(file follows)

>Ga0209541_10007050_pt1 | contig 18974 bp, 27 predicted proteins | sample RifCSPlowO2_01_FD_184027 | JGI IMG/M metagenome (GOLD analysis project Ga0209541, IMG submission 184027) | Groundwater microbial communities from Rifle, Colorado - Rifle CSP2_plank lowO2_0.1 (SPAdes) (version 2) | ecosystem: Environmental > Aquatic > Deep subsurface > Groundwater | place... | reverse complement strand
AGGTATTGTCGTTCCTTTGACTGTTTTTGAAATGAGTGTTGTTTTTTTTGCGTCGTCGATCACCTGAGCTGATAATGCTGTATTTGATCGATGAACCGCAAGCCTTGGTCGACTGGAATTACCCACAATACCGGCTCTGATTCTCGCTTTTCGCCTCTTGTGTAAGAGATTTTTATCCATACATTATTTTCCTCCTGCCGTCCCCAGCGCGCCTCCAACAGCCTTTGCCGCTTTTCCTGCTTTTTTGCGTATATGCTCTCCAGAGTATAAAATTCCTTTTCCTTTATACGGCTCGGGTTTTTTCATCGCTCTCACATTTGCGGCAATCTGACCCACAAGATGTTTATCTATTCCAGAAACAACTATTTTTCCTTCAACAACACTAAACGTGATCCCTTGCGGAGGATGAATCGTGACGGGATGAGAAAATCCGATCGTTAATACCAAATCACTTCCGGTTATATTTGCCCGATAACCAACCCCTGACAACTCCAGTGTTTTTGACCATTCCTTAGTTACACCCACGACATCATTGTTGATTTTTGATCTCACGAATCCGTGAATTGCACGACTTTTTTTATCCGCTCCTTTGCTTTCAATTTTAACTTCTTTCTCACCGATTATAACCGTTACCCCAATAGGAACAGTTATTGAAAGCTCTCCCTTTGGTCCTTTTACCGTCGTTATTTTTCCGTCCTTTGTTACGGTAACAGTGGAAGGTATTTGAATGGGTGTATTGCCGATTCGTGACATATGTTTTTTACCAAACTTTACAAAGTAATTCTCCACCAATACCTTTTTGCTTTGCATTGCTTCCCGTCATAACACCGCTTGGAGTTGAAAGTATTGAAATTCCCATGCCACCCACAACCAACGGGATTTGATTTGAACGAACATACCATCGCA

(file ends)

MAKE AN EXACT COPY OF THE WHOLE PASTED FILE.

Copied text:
>Ga0209541_10007050_pt1 | contig 18974 bp, 27 predicted proteins | sample RifCSPlowO2_01_FD_184027 | JGI IMG/M metagenome (GOLD analysis project Ga0209541, IMG submission 184027) | Groundwater microbial communities from Rifle, Colorado - Rifle CSP2_plank lowO2_0.1 (SPAdes) (version 2) | ecosystem: Environmental > Aquatic > Deep subsurface > Groundwater | place... | reverse complement strand
AGGTATTGTCGTTCCTTTGACTGTTTTTGAAATGAGTGTTGTTTTTTTTGCGTCGTCGATCACCTGAGCTGATAATGCTGTATTTGATCGATGAACCGCAAGCCTTGGTCGACTGGAATTACCCACAATACCGGCTCTGATTCTCGCTTTTCGCCTCTTGTGTAAGAGATTTTTATCCATACATTATTTTCCTCCTGCCGTCCCCAGCGCGCCTCCAACAGCCTTTGCCGCTTTTCCTGCTTTTTTGCGTATATGCTCTCCAGAGTATAAAATTCCTTTTCCTTTATACGGCTCGGGTTTTTTCATCGCTCTCACATTTGCGGCAATCTGACCCACAAGATGTTTATCTATTCCAGAAACAACTATTTTTCCTTCAACAACACTAAACGTGATCCCTTGCGGAGGATGAATCGTGACGGGATGAGAAAATCCGATCGTTAATACCAAATCACTTCCGGTTATATTTGCCCGATAACCAACCCCTGACAACTCCAGTGTTTTTGACCATTCCTTAGTTACACCCACGACATCATTGTTGATTTTTGATCTCACGAATCCGTGAATTGCACGACTTTTTTTATCCGCTCCTTTGCTTTCAATTTTAACTTCTTTCTCACCGATTATAACCGTTACCCCAATAGGAACAGTTATTGAAAGCTCTCCCTTTGGTCCTTTTACCGTCGTTATTTTTCCGTCCTTTGTTACGGTAACAGTGGAAGGTATTTGAATGGGTGTATTGCCGATTCGTGACATATGTTTTTTACCAAACTTTACAAAGTAATTCTCCACCAATACCTTTTTGCTTTGCATTGCTTCCCGTCATAACACCGCTTGGAGTTGAAAGTATTGAAATTCCCATGCCACCCACAACCAACGGGATTTGATTTGAACGAACATACCATCGCA